Immortalised in the E. M. Forster novel A Room With a View, as well as the subsequent film adaptation, Florence has captivated travelers with a taster for the finer things in life. Indeed, with some of the best food and wine in the world, and a rich legacy as the centre of the Italian Renaissance, beauty abounds in this gloomy, romantic, highly atmospheric city. 

With palazzos perfectly positioned to catch the rays of a sunset, architectural marvels peaking around corners and more art than you can shake an audio guide at, this is a city that favours those with a wandering spirit. While some Italian cities can feel overwhelming in their majesty and cultural wealth - ahem, Rome, ahem - Florence feels at once inviting and accessible, as though you could possess a piece of it forever. 

Call it the mystery of an eternally beguiling city, or call it the late spring gloom of a rainy day in the Palazzo Vecchio. Whatever you call it, make sure you're holding a gelato when you do. 

SEE:

Uffizi Gallery

While the breadth of its treasures could never be explored in one day, a day spent in the marble halls of the Uffizi Gallery will teach you everything you need to know about Florence. Fittingly emblematic of the great Renaissance city, it is a majestic and stirring collection, yet surprisingly accessible.

The palazzo of the Uffizi Gallery. Photo: Getty

Although superficially serpentine, there is a method to this chaos, as you begin on the top floor and descend one by one. This feat of organisation speaks to its origins as judiciary offices for the most powerful figures in Florence, as commissioned by Cosimo de’ Medici  ("uffizi" translates as "office").

Artworks not to be missed include The Annunciation and Adoration of the Magi by Leonardo da Vinci; The Birth of Venus by Sandro Botticelli; Judith and Holofernes by Artemisia Gentileschi; and The Holy Family by Michelangelo. Don’t forget to get a peek at the Ponte Vecchio, nestled practically below the gallery.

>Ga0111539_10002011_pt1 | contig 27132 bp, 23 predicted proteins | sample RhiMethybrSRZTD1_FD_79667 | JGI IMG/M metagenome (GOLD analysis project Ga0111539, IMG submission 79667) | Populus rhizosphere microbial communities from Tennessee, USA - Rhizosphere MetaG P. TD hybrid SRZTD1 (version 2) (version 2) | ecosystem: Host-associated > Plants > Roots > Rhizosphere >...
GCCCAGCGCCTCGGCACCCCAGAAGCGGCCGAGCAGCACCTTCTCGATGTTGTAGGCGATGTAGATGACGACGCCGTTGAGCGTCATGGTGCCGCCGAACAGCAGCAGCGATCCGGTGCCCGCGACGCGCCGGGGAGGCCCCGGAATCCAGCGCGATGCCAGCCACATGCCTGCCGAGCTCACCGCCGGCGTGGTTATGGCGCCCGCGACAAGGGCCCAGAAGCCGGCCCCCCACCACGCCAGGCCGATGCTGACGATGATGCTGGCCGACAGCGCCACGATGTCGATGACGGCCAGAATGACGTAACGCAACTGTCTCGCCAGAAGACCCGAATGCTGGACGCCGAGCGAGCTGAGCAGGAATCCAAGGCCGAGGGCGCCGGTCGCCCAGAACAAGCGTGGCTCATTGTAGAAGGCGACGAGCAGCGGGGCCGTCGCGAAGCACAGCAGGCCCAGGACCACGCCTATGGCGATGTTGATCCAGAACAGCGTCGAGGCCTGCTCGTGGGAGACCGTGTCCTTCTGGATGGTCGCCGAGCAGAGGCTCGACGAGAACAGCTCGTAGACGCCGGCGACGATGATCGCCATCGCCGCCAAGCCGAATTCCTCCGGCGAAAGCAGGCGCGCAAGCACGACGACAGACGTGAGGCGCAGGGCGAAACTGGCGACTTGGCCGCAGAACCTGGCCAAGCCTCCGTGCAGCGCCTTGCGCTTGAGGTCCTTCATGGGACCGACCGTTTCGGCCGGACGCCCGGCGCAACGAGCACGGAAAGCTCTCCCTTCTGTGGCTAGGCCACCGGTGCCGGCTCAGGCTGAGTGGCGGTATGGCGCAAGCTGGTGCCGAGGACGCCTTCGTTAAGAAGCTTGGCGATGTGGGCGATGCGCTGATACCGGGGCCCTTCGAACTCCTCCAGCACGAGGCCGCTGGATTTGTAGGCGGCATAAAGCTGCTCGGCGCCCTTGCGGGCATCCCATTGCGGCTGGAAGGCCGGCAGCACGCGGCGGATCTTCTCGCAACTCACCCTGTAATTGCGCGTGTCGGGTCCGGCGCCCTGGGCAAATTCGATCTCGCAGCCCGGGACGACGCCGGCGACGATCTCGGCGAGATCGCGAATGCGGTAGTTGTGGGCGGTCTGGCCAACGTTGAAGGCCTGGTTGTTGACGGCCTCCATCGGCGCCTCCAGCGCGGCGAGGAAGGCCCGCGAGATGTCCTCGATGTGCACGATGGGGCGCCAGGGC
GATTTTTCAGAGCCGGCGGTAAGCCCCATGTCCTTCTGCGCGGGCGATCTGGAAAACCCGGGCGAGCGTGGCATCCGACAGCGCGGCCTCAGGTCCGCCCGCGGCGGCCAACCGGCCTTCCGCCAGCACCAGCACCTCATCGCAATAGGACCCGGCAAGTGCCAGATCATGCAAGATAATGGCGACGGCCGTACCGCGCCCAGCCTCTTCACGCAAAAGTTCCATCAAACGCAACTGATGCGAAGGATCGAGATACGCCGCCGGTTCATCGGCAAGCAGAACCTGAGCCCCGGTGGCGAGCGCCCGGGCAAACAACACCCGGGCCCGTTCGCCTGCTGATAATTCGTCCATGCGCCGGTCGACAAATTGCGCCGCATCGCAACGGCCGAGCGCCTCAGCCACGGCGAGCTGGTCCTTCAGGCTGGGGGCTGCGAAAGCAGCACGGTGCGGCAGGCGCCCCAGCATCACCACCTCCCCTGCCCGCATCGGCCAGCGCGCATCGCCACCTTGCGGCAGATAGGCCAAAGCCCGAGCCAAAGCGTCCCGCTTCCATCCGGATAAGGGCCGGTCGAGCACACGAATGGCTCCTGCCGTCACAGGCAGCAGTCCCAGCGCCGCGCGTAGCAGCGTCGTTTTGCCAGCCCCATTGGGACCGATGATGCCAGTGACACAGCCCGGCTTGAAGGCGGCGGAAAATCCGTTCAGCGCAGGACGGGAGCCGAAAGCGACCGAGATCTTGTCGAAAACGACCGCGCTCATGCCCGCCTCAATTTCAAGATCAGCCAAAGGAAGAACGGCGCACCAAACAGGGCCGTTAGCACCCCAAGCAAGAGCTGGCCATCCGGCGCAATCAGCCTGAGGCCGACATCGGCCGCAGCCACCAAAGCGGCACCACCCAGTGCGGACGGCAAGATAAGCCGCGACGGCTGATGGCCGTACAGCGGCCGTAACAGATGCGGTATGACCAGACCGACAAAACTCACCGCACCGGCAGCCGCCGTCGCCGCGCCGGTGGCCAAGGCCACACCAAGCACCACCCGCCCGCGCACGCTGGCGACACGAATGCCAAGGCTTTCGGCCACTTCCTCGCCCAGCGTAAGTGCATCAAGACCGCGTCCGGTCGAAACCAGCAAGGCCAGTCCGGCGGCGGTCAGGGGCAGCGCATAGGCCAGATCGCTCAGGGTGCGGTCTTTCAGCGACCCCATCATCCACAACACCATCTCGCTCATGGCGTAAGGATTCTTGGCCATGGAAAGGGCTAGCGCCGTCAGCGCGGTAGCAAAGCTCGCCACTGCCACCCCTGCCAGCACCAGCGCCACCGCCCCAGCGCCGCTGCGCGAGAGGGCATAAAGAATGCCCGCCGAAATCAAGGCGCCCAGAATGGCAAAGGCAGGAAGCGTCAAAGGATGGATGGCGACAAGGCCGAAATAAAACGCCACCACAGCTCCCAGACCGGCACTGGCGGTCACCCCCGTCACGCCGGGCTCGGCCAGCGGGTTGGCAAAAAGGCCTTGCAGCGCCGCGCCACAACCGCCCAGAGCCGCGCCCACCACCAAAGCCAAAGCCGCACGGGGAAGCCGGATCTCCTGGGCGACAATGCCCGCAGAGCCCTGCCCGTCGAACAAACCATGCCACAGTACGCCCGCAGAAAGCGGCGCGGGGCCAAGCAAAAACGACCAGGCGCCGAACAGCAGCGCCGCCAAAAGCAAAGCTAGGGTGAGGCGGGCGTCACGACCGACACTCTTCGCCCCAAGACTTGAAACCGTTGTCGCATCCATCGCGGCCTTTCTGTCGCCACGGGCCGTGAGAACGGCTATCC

You’re better off getting "skip the line" tickets if possible, which typically sell out weeks, if not months, in advance. Investing in an audio guide is a worthy expense, too - just remember to bring your passport.

Il Duomo

If the Uffizi isn’t your foremost association with Florence, it’s likely Florence Cathedral. Formerly known as Cattedrale di Santa Maria del Fiore, its white and green marble facade and rust-coloured Duomo towering over the city, both physically and metaphorically.

The spectacular pink, green and white marble facade has dazzled passers by for centuries. Photo: Charlotte Ryan

The Gothic structure is an architectural marvel for many reasons, not least for its dome: conceived in the 13th, before the necessary technology even existed, it was completed by Filippo Brunelleschi and added to the cathedral in the 15th century. However, it would take another four centuries to complete the dome, which is now the largest masonry dome in the world.

Don’t miss The Gates of Paradise, an impressive set of bronze doors embossed with the scene of Abraham killing his son ironically adorning the Bapistry.

While entrance to the cathedral is free, long lines could deter those on a time limit. You can find "skip the line" tours from €44, which includes a tour of the cathedral and a climb to the top of the dome for some of the most incredible views of the city.

Palazzo Medici

In a city that heaves with monumentally significant sites, it’s baffling that the Medici Palace - ancestral home to the banking family and political dynasty that helped establish Florence as the centre of the Italian Renaissance - remains comparatively unknown to the thronging tourists.

Built between 1444 and 1484, the fortress-like stone monolith was constructed as a symbol of Cosimo de Medici’s mounting political power, and is designed to impress as much as it is to delight. Constructed during the time of sumptuary laws that restricted how much wealth one could show, it is a masterclass in concealing great opulence in an imposing facade.

The rooms inside act as galleries for artworks by some of the greats of Renaissance art: Michaelangelo’s "kneeling" windows, frescos in riotous colours by Luca Giordano and - most notably - the vivid frescos depicting The Procession of the Magi by Benozzo Gozzoli in the Chapel, which includes likenesses inspired by many of the wealthy Florentine figures of the time, including the Medicis.